Shine on: rescue for hypothyroid hair

shine on rescue for hypothyroid hair

Hypothyroidism can make hair look so…thirsty. But depleting moisture isn’t the only way hypothyroidism drives your locks crazy. It can even change the texture and quality of your mane—leaving you throwing your hands up in the air and wondering what to do.

Tired of the toll heat styling and hypothyroidism were taking on the health and looks of our locks, we set out to find a few products to save our strands. Here’s what earned a permanent spot in the shower.


We’ve seen so much talk about this and had to give it a go. Celebrities like Drew Barrymore and Kim Kardashian have sung its praises, and whoa: we will too. It’s worth the hype.

Olaplex was created by chemists Craig Hawker and Eric Pressly. The products work on a molecular level, helping restore broken bonds in your hair’s structure. Some of Olaplex’s products are just for professional use—that means you’ll have to ask your stylist to use them on your hair. But there are products for home, too: No. 3 Hair Perfector, No. 4 Bonding Shampoo, and No. 5 Bonding Conditioner. Considered “clean” by Sephora ($28 per bottle), you won’t find phthalates, sulfates, or other hormone-disruptive chemicals in any of these bottles.

Unlike most products we tried, Olaplex didn’t weigh down the fine, thin locks we tested on—and we put it straight on the roots and rubbed it into the scalp. In fact, hair was decidedly more manageable. After a few uses, we started to lose the straw-like texture and feeling we get after heat styling. (Hey, we’re in Florida. Flat-ironing’s a must with the humidity.)

Argan oil

Anything with the nickname liquid gold deserves some love. Argan oil is derived from the Morrocan argan tree and offers up a ton of vitamin D and fatty acids, both of which are key to a shiny, smooth mane and healthy scalp.

If you have coarse or thick hair, you can put a few drops into your palm and run your hands through wet strands. Then, blow dry and style as usual. For our friends with fine hair, we know you’re nervous and thinking you’ll look like you haven’t washed your hair in days. But there’s a way to take advantage of argan oil without feeling greasy. Try adding a few drops to your conditioner and rinsing thoroughly. Or, place a single drop in your hands, rub them together, and lightly (very lightly) gloss your hands over your strands to remove flyaways. Wait a few minutes before deciding if you need more.

There’s no shortage of places to find argan oil or brands to choose from. We love The Ordinary (under $7). Along with being affordable and organic, it’s cold-pressed. That means it may hang onto nutrients (fatty acids, vitamin D, and plant phenols) better than some other production methods.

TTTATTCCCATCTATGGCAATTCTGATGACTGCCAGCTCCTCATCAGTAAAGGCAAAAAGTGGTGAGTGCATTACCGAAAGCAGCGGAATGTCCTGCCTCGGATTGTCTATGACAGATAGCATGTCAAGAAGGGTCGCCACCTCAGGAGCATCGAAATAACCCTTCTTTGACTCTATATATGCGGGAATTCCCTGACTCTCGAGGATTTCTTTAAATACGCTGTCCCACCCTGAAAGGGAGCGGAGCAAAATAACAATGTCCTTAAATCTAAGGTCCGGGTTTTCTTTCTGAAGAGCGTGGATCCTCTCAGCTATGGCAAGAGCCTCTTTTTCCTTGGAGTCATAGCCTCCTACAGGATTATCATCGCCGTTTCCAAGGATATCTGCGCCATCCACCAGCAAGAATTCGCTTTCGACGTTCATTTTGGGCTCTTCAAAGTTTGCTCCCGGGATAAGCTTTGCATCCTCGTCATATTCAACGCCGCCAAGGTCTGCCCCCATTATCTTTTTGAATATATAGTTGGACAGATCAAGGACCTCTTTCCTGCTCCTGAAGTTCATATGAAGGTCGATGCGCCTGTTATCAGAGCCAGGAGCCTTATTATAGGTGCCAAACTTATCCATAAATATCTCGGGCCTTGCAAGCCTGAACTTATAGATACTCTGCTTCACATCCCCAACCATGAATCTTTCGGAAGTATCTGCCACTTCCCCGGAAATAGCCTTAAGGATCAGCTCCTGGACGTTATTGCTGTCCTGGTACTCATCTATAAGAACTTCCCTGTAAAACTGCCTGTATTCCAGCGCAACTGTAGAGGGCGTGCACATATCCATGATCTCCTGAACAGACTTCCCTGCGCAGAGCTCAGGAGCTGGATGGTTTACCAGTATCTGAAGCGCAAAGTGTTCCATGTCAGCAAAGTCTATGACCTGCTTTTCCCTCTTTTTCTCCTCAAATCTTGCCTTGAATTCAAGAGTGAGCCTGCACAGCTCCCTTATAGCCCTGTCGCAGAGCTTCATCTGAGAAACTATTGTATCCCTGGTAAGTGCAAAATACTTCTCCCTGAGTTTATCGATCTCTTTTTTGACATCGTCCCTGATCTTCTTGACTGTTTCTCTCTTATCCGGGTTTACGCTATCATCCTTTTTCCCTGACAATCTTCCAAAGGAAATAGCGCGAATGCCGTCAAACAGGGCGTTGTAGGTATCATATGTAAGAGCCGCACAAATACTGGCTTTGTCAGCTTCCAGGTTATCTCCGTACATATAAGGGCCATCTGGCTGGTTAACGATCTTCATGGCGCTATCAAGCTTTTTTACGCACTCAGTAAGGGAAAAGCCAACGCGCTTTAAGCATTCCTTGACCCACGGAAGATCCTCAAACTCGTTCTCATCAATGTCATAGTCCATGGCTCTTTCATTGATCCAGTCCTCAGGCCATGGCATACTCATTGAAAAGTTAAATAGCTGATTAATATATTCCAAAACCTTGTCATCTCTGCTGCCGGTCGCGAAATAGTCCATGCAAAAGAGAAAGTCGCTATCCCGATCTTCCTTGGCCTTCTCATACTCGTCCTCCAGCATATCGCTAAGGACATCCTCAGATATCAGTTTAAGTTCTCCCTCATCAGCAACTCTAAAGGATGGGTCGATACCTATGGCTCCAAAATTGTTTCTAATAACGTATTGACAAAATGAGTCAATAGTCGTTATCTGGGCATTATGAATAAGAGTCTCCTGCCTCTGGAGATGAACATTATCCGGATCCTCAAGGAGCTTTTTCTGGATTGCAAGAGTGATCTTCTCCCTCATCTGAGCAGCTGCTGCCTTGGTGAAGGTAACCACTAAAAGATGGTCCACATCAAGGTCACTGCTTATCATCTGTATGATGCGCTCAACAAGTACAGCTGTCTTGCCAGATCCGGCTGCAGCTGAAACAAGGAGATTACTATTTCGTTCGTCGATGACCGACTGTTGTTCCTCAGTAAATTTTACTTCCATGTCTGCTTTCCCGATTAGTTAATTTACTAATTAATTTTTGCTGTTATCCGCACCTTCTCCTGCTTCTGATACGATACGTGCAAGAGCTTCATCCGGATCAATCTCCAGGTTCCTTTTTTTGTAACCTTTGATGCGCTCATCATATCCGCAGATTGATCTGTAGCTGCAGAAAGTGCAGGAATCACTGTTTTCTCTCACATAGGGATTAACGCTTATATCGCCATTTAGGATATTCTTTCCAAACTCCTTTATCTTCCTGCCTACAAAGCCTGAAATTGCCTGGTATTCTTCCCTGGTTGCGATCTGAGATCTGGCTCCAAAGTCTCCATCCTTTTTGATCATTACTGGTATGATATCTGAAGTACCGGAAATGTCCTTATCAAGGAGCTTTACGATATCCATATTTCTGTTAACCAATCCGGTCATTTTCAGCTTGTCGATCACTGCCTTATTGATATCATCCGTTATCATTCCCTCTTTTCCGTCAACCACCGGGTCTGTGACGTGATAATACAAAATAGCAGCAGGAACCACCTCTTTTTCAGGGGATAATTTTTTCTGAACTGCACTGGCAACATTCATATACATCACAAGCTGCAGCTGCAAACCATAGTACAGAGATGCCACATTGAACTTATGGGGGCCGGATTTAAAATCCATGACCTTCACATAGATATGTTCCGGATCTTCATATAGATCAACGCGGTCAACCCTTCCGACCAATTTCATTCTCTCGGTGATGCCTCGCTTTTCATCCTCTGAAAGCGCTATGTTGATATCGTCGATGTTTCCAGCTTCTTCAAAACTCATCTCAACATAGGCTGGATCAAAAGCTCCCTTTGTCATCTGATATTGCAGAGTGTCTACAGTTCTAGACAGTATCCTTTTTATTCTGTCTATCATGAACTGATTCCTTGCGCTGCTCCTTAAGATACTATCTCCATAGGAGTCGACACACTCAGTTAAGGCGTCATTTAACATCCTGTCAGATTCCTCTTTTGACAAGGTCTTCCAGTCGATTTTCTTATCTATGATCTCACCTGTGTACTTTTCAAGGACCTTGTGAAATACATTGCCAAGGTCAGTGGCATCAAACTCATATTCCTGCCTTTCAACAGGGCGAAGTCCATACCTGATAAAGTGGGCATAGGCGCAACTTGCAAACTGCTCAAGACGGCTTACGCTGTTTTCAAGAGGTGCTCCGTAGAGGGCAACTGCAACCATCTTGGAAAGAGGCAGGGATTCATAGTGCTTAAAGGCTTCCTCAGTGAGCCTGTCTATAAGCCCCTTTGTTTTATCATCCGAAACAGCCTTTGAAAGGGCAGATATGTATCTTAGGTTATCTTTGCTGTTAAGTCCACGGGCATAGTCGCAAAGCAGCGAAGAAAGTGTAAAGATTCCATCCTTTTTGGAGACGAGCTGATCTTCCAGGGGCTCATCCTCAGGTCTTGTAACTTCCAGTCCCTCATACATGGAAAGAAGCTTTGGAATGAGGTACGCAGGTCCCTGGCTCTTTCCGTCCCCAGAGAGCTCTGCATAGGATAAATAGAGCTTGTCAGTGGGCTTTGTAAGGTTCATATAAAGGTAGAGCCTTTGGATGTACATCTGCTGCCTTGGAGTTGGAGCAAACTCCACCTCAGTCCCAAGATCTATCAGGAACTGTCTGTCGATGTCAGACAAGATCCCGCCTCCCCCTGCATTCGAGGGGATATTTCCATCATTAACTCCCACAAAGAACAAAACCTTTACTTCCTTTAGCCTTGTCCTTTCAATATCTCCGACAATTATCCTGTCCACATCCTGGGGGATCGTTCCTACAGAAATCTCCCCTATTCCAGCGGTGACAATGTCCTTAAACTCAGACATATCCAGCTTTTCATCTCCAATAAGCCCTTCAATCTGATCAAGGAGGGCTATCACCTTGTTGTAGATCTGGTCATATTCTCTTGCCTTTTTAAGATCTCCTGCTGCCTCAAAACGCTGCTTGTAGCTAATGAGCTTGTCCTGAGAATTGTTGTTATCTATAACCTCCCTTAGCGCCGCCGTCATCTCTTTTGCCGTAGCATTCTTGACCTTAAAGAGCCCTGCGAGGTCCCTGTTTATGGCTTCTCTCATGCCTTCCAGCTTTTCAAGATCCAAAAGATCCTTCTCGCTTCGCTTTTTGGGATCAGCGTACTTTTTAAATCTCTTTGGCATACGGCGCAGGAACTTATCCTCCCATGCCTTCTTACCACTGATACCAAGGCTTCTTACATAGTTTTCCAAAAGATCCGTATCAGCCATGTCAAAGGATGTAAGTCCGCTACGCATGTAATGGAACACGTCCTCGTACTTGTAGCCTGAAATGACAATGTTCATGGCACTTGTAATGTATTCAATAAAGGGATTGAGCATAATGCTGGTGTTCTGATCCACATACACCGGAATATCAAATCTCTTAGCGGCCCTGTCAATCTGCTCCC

Shea Moisture Raw Shea Butter Moisture Retention

These are thick, creamy products meant to strengthen and support hair that’s been through a lot. One of the reasons to say “yes” to this brand? They firmly say “no” to a long list of unwanted ingredients that can interfere with your body’s natural hormone balance: mineral oil, phthalates, sulfates, propylene glycol, and petroleum. In Shea Moisture’s Raw Shea Butter Moisture Retention Shampoo and Conditioner ($20.99 set), organic shea butter, vitamin E, and sea kelp extract help condition locks.

Sea kelp

Sea kelp can help strengthen strands and prevent breakage. It’s also rich in iodine, a mineral your body (and thyroid) needs. Iodine in shampoo may get absorbed through the skin of the scalp, and, if you’re deficient, may help with hair loss.

Since we’re talking about iodine and hypothyroidism, we can’t help but mention: iodine deficiency is a problem worldwide, but it’s not much of an issue in the United States. Too much iodine, however, can have a negative effect on the thyroid gland. The amount in shampoo and hair products is unlikely to cause any issues. In fact, according to Dr. Christian Nasr at the Cleveland Clinic, the amount of kelp in foods shouldn’t be a problem, either. But you should think twice about a sea kelp supplement, and talk with your provider first.

Shea butter

Shea butter is made from the shea tree and has vitamins A and E, two things that help with skin cell health (and that your hair will love). But best of all: shea butter is made up of a few different fatty acids. Stearic acid does a great job coating your strands without leaving them feeling oily or greasy. Linoleic acid and oleic acid help with hair growth and keep your scalp in top condition, which is a perfect combat to dry skin from hypothyroidism.

Depending on your hair type, this product may weigh your hair down slightly. Avoid over-conditioning around the scalp and roots. Instead, concentrate your efforts on working the conditioner into the ends of your hair, and rinse thoroughly.

Gimme Bands

For anyone with hair long enough to pull back, it’s possible your go-to styling move is a ponytail or bun. But standard elastics? They can really do a number on even the healthiest hair. With hypothyroidism, your strands may be extra fragile and prone to breakage. Ordinary elastics create tension and can cause your hair to snap off wherever the band wraps around it.

But you don’t have to give up keeping your hair off your shoulders. Some ponytail holders are designed to minimize or eliminate breakage—both while you’re wearing them and when you go to pull them out and shake your hair loose. One of our favorites? Gimme Bands. They come in different sizes, so you can order what’s right for your hair type: fine, thick, long, or a universal product that works for them all (price range $12 to $25 per set).